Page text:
any go project that has the same mod.go and mod.sums files.

does this make sense?

- attila



^ permalink raw reply	[flat|nested] 9+ messages in thread

* Re: packaging go-ethereum, and ultimately bee (of ethswarm.org)
  2021-08-30 21:52 Attila Lendvai
  2021-08-31 10:19 ` Attila Lendvai
@ 2021-08-31 22:21 ` Maxime Devos
  2021-09-01 14:29   ` Attila Lendvai
  1 sibling, 1 reply; 9+ messages in thread
From: Maxime Devos @ 2021-08-31 22:21 UTC (permalink / raw)
  To: Attila Lendvai, guix-devel

[-- Attachment #1: Type: text/plain, Size: 4623 bytes --]

Hi,

Warning: I haven't actually ever touched a go package.  Take my mail
with a huge grain of salt.

Much of this you've probably already heard at
<https://logs.guix.gnu.org/guix/2021-08-31.log#024401>.

Attila Lendvai schreef op ma 30-08-2021 om 21:52 [+0000]:
> [...]
> so, regarding go-ethereum, i've seen this:
> 
> https://issues.guix.gnu.org/43872
> 
> the initial conclusion was that the proper way to package a go project is to package the pinned transitive
> closure of every dependency. there's a go importer now, which is functional/hackable enough that this is not
> a hopeless task, but... i'm doubtful that it's a good idea to multiply the number of Guix packages by such an endeavor... :)

This situation doesn't seem all that different from, say, importing 'evolution'
(a GNOME e-mail program) in the hypothetical situation that guix doesn't have
any GTK or GNOME library already packaged.  I don't think you have to worry
about adding many guix packages.  Presumably, the new guix packages would
have uses outside go-ethereum, so they can be re-used as dependencies of
new go packages, so over time, having to define many new packages when importing
a go application should become less and less of a problem.

(About version pinning: I'm ignoring version incompatibilities here.  I don't know
how much of a problem that is in practice ...)  

Maybe I'm spouting nonsense here though, (gnu packages golang) has been around
since 2016, and possibly go-ethereum has much more (indirect) dependencies than
'evolution'.

> then Helio Machado proposed something smarter in a later comment:
> 
> https://issues.guix.gnu.org/43872#3
> 
> IIUC, he proposes a way to instead use the go module system to download all the dependencies,
> and yet authenticate all the downloaded go code.

(Parts of what I write below is written in the manual (guix)Submitting patches,
search for ‘6. Make sure the package does not use bundled copies of software
already available as separate packages.’)

One problem with this approach, is that a go package can be using very old versions
(possibly with bugs that have long been fixed in the latest versions, or with security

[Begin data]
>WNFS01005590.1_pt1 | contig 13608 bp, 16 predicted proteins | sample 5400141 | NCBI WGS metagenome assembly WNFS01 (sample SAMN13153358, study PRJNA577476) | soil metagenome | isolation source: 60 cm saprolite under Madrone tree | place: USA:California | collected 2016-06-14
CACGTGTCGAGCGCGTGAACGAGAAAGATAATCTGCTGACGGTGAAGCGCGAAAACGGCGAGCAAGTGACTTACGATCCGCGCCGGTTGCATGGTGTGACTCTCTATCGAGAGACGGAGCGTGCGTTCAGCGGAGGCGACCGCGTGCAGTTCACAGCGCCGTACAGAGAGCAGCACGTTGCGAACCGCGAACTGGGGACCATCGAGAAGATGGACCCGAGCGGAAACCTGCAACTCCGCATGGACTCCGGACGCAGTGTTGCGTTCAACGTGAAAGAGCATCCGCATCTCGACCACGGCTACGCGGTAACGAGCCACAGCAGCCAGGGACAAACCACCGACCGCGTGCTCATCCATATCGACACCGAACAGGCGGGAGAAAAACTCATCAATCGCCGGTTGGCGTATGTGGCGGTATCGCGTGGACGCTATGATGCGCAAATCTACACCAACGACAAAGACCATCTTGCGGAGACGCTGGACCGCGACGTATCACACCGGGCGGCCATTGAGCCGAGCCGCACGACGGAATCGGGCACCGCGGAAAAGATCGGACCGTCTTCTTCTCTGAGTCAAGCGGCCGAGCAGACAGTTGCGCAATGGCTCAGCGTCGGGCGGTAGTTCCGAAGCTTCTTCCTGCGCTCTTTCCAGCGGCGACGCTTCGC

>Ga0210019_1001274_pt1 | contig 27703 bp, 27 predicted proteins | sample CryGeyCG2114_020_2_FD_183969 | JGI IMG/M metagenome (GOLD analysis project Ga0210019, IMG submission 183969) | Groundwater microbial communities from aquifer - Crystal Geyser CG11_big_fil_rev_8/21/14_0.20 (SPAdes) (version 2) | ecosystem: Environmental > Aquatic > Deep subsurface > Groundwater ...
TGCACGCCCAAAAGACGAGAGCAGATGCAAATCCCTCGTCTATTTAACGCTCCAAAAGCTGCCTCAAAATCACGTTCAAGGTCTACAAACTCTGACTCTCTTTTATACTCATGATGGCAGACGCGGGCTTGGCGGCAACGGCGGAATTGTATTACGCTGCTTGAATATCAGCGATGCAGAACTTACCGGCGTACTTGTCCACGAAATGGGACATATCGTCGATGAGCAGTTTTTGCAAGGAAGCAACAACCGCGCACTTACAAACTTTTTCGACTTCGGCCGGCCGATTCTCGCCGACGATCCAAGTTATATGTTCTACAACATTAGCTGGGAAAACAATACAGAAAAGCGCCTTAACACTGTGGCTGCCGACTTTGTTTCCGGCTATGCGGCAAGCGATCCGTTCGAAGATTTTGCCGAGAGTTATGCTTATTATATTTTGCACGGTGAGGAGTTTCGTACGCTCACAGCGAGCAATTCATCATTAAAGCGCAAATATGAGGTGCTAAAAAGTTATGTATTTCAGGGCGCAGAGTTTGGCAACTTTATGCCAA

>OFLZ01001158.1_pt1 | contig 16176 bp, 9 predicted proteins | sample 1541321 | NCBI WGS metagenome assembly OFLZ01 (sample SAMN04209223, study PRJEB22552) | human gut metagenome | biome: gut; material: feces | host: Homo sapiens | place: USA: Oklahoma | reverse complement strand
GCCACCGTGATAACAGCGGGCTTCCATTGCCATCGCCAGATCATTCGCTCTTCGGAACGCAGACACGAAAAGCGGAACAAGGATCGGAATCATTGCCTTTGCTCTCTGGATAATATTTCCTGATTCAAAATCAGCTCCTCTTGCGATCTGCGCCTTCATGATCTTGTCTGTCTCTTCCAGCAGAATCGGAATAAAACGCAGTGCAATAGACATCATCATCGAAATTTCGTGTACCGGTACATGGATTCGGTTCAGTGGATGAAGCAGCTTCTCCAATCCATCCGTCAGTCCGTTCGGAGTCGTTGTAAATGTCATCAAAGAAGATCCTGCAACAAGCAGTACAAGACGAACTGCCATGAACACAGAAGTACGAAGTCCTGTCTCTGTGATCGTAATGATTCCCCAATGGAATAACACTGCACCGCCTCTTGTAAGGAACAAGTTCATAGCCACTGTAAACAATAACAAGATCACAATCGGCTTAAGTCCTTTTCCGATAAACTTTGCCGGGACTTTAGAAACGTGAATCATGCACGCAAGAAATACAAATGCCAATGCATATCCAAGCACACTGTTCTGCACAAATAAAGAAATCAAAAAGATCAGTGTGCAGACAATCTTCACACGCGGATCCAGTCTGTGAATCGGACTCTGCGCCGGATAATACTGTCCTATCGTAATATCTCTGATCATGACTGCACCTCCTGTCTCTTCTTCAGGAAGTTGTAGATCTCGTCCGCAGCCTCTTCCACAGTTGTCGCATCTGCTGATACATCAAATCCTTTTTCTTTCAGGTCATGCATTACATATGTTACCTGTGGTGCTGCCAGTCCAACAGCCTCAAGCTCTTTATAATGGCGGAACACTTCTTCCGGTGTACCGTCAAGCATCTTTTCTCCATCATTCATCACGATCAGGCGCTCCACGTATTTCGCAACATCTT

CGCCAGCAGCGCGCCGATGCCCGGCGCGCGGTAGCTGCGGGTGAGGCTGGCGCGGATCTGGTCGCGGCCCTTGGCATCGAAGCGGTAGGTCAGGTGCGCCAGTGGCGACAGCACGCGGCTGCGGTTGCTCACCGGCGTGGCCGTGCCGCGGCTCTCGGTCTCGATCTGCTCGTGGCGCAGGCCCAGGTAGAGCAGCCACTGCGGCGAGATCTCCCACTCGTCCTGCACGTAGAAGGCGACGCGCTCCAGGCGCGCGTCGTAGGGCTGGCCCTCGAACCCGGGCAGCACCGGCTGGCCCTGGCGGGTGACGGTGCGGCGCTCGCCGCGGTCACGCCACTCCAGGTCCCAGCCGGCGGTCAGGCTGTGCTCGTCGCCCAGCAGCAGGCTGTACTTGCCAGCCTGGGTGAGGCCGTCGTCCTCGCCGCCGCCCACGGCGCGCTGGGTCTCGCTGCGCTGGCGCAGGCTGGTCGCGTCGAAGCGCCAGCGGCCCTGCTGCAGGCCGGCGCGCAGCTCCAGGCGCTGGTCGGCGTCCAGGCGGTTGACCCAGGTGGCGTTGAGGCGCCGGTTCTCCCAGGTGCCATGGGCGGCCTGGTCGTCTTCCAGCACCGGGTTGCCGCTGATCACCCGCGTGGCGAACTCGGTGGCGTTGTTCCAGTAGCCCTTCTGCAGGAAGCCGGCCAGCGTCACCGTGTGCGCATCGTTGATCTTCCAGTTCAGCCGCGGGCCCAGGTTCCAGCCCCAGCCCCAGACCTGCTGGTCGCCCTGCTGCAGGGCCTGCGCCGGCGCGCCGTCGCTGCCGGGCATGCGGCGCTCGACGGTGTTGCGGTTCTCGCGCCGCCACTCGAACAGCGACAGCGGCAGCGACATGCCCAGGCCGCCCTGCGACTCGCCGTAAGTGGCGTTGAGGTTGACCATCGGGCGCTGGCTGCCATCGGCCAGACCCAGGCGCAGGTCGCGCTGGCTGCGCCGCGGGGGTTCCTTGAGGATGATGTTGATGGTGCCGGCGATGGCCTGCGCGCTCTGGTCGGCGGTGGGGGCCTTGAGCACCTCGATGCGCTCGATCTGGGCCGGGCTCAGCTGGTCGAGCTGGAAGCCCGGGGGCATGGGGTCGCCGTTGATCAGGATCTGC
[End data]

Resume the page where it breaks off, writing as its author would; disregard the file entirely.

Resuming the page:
issues) of dependencies without any indication thereof in the package definition,
and "guix refresh -t go" and "guix lint -c cve" can't indicate problems (*).

(*) I don't know if these commands currently work on go packages.

Another problem is: if a go package has many (transitive) dependencies, how do
we check that it doesn't contain any malware or non-free components?  That needs
to be checked manually, per package.  With the status quo (only have one copy
of everything whenever feasible), this only has to be done once per ‘go software’
(go module? I'm not familiar with the terminology).  But when using something
like ‘https://issues.guix.gnu.org/43872#3’, if multiple ‘guix go packages’
use the same ‘go module(?)’, then both variants of the module need to be checked.

So to conclude, I don't think this approach can scale safely, and this approach
actually seems more work to me.

(Also think of network traffic and build times, which would presumably be much
increased by this approach.  Disk space shouldn't be much of a problem due to
the ‘content(/store?) deduplication’ feature of guix.)

>  his work is not merged yet, and i think it's not even ready for merging yet.
> 
> now, i'm rather motivated to work on this, maybe even willing to use the go importer
> and add countless pinned go packages... but is that desirable? is that the ultimate
> solution/goal?

Using the go importer (in --recursive mode I presume) seems good, but if with "pinned"
you mean "multiple versions of the same go module in Guix", I would avoid that if
possible, due to the reasons I noted above.

If the various dependents of a go package aren't to picky about the exact version,
you could use "guix refresh --type=go" to update the indirect dependencies of
go-ethereum. (Note: guix refresh doesn't seem to support go yet.)

>  or should i wait until Helio's clever hack is merged? or shall i try to finish up his